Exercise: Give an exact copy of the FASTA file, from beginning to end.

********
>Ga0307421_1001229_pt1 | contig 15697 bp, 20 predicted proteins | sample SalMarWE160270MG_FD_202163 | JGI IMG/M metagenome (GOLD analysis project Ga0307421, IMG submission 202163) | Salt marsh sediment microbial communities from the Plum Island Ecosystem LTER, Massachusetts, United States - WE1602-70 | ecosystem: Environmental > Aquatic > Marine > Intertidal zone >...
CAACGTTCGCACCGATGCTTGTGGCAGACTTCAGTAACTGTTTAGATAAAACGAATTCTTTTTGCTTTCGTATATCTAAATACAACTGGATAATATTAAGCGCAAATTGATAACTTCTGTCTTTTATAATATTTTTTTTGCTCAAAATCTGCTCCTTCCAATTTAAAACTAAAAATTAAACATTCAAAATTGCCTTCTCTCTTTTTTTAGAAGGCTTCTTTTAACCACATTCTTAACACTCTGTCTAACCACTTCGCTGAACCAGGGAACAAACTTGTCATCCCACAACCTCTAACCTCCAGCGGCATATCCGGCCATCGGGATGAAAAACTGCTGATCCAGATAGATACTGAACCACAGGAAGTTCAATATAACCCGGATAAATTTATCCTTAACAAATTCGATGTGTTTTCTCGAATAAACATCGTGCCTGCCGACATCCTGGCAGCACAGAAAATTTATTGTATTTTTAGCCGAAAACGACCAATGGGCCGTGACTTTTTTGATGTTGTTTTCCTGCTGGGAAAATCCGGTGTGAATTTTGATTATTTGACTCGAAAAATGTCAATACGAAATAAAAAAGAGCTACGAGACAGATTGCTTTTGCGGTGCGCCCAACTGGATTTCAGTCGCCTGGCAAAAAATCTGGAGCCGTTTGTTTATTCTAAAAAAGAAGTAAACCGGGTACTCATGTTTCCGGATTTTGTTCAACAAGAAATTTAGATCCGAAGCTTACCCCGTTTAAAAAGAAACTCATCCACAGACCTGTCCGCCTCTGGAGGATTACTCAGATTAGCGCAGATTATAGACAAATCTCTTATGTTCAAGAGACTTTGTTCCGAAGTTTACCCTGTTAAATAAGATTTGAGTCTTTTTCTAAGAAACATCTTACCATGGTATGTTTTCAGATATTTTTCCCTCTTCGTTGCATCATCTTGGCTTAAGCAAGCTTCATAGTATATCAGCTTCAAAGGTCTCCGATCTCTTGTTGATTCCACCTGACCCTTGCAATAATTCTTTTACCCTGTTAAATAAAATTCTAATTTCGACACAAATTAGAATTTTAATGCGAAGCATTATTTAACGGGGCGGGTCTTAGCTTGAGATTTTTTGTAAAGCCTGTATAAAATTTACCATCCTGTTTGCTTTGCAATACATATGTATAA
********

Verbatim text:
>Ga0307421_1001229_pt1 | contig 15697 bp, 20 predicted proteins | sample SalMarWE160270MG_FD_202163 | JGI IMG/M metagenome (GOLD analysis project Ga0307421, IMG submission 202163) | Salt marsh sediment microbial communities from the Plum Island Ecosystem LTER, Massachusetts, United States - WE1602-70 | ecosystem: Environmental > Aquatic > Marine > Intertidal zone >...
CAACGTTCGCACCGATGCTTGTGGCAGACTTCAGTAACTGTTTAGATAAAACGAATTCTTTTTGCTTTCGTATATCTAAATACAACTGGATAATATTAAGCGCAAATTGATAACTTCTGTCTTTTATAATATTTTTTTTGCTCAAAATCTGCTCCTTCCAATTTAAAACTAAAAATTAAACATTCAAAATTGCCTTCTCTCTTTTTTTAGAAGGCTTCTTTTAACCACATTCTTAACACTCTGTCTAACCACTTCGCTGAACCAGGGAACAAACTTGTCATCCCACAACCTCTAACCTCCAGCGGCATATCCGGCCATCGGGATGAAAAACTGCTGATCCAGATAGATACTGAACCACAGGAAGTTCAATATAACCCGGATAAATTTATCCTTAACAAATTCGATGTGTTTTCTCGAATAAACATCGTGCCTGCCGACATCCTGGCAGCACAGAAAATTTATTGTATTTTTAGCCGAAAACGACCAATGGGCCGTGACTTTTTTGATGTTGTTTTCCTGCTGGGAAAATCCGGTGTGAATTTTGATTATTTGACTCGAAAAATGTCAATACGAAATAAAAAAGAGCTACGAGACAGATTGCTTTTGCGGTGCGCCCAACTGGATTTCAGTCGCCTGGCAAAAAATCTGGAGCCGTTTGTTTATTCTAAAAAAGAAGTAAACCGGGTACTCATGTTTCCGGATTTTGTTCAACAAGAAATTTAGATCCGAAGCTTACCCCGTTTAAAAAGAAACTCATCCACAGACCTGTCCGCCTCTGGAGGATTACTCAGATTAGCGCAGATTATAGACAAATCTCTTATGTTCAAGAGACTTTGTTCCGAAGTTTACCCTGTTAAATAAGATTTGAGTCTTTTTCTAAGAAACATCTTACCATGGTATGTTTTCAGATATTTTTCCCTCTTCGTTGCATCATCTTGGCTTAAGCAAGCTTCATAGTATATCAGCTTCAAAGGTCTCCGATCTCTTGTTGATTCCACCTGACCCTTGCAATAATTCTTTTACCCTGTTAAATAAAATTCTAATTTCGACACAAATTAGAATTTTAATGCGAAGCATTATTTAACGGGGCGGGTCTTAGCTTGAGATTTTTTGTAAAGCCTGTATAAAATTTACCATCCTGTTTGCTTTGCAATACATATGTATAA